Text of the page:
Nepal: A Trekking To Hakula, Solukhumbu 3: from Kathmandu to Ranem

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Kathmandu airport
Kathmandu airport is a world a part, and that is especially true for the domestic flights terminal. We arrive by taxi, show our tikets to the soldier at the check point and then again to get in the  small crowded building. I have already been here in December, when I took the flight to Pokhara. This time it's different: we are going to Phaplu, a destination you can hardly describe as 'touristic'. Indeed we are not tourists, and I get quickly assimilate to the many Nepali families traveling to their villages in the mountains. My ticket though is different than Lalit's one, and I paid it three times more. 
The check-in for Phaplu isn't open yet. We have to wait, and Lalit, who's an outgoing guy, starts talking with some other travelers. There is a family from the lower Solu Khumbu - a young mother with her baby, the auntie, the granny and another child, about 2 years old. The old woman is traditionally dressed, while her daughters are wearing modern clothes. The elder son wants to play. It's amazing how children can bypass words! The baby sucks from his mother breast, falls asleep, gets wet, wakes up and repeat. He doesn't wear nappies, he's just wrapped in several blankets, the inner one gets regularly checked and in case changed, taking a new one from a big bag. There is also a group of foreign doctors heading to the hospital in Waku to help the local population: three young women, a man, and an elder lady, who is the team leader. We talk in English with them, but they know some Nepali words.
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Ramen in the early morning
Finally we pass the check-in. The hall is crowded: trekkers and mounaineers, guides, and a lot of Nepali people, villagers and citizens, riches and poors, all trying to breath in the awful heat, standing or siting or camping on the floor in the middle of their baggages... just like us.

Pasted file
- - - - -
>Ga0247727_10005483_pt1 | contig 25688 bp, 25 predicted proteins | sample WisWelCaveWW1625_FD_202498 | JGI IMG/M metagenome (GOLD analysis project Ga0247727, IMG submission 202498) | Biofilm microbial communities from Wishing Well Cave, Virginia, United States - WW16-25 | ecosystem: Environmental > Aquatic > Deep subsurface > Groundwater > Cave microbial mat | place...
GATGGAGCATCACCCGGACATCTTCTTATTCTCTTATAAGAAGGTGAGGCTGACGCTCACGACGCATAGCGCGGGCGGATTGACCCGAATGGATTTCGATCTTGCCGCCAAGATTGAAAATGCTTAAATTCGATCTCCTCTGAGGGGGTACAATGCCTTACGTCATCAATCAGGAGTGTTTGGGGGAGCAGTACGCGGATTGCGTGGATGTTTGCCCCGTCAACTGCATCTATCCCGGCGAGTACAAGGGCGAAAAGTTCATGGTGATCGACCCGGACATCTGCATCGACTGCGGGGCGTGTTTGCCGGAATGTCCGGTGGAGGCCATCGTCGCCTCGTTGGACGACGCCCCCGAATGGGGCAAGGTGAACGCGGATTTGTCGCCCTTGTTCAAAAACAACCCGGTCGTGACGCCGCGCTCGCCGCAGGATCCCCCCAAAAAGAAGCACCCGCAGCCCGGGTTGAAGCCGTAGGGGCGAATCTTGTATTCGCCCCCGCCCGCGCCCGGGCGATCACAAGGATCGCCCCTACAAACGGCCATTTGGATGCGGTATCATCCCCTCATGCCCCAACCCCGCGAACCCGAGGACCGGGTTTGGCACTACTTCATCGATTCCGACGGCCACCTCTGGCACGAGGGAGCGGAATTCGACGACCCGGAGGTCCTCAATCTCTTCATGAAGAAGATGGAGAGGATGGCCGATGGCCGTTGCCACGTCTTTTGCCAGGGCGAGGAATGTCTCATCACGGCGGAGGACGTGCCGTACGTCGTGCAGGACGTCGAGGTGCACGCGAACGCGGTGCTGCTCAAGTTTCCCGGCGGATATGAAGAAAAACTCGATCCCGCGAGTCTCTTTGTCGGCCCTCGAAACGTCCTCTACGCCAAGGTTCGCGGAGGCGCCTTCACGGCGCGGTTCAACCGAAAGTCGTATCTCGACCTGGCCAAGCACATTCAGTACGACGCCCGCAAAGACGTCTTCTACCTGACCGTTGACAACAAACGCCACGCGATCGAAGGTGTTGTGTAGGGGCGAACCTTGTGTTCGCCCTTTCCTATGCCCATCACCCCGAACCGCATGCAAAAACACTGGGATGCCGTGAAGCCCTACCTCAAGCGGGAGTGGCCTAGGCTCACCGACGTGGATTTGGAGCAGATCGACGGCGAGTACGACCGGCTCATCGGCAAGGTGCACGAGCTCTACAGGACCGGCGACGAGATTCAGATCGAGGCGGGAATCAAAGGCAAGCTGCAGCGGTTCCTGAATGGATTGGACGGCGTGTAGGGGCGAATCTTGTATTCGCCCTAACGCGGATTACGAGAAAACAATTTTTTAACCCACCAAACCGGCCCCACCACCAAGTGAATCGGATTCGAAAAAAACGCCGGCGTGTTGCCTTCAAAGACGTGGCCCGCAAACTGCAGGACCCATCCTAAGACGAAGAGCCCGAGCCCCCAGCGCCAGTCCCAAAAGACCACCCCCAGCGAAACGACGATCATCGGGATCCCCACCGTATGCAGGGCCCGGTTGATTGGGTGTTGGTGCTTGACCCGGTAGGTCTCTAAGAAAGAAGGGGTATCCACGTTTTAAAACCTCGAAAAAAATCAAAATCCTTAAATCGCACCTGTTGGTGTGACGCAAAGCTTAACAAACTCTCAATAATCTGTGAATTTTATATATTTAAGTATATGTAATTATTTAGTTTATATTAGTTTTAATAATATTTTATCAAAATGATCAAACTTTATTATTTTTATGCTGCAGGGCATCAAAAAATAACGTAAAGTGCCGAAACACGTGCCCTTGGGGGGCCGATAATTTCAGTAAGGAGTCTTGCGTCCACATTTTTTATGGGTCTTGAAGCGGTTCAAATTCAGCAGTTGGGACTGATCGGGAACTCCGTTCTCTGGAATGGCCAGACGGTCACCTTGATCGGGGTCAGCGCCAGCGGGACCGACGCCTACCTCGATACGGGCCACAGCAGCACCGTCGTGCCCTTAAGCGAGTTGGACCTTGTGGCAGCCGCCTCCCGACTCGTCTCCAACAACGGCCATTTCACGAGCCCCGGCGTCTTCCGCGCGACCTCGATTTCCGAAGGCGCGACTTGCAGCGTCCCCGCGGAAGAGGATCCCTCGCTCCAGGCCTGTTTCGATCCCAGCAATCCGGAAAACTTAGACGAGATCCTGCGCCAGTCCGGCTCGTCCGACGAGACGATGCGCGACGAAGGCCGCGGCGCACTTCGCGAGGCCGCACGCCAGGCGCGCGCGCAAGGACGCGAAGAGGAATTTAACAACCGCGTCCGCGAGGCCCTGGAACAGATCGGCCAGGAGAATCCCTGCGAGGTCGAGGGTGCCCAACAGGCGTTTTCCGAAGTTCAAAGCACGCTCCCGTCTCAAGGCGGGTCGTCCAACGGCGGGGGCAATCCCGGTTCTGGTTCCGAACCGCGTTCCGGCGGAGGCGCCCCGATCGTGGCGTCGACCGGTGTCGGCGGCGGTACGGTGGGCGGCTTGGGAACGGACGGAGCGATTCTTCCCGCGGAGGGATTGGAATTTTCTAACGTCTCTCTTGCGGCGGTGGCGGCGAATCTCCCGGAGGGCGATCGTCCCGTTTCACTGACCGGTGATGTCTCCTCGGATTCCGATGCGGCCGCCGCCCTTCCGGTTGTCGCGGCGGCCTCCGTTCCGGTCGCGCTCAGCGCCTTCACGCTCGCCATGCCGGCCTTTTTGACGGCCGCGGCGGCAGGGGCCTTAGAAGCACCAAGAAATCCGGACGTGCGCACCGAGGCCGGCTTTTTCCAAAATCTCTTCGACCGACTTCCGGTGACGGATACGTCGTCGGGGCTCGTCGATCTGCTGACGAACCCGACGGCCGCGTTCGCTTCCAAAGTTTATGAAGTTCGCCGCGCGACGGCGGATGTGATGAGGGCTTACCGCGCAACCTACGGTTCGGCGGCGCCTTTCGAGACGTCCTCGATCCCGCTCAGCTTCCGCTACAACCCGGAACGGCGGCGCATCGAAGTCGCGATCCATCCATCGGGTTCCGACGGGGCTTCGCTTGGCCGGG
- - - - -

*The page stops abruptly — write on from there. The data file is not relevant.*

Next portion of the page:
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Ramen in the early morning
We wait ages. The airport speaker says there is 'traffic' and that's why flights are delayed or cancealed. Finally, after some four hours, an old small bus takes us to the runway, the aircraft isn't there yet but the driver - a woman, like many in the airport staff - tells us it's landing soon. We wait again, this time under the sun in a bus without airconditioning. And when finally the aircraft lands... we have to wait for it to refuel! but there is a little shadow under the wing, so there we stay, with all the crew.
Now, I know... what I'm writing about? but a travel in Nepal, with Nepali people is also that, and I have to live with it: time is dilated, there is no pressure, or better you can even be in a hurry... but it take ages anyway.
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Ramen guesthouse
When we take off finally, it looks like a miracle. The airplane is small, smaller than the one to Pokara, and we can see the pilots in the cabine. There is no pressurisation so we get some cotton to put into our ears and a candy. It's a fast take-off. The flight lasts just 40 minutes, but we have the time to enjoy some turbulences. It's cloudy so when I see the mountains they are very close. Too close? Phaplu airport is less dangerous than Lukla, still the runway is short. We land holding our breath.
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Inside the guesthouse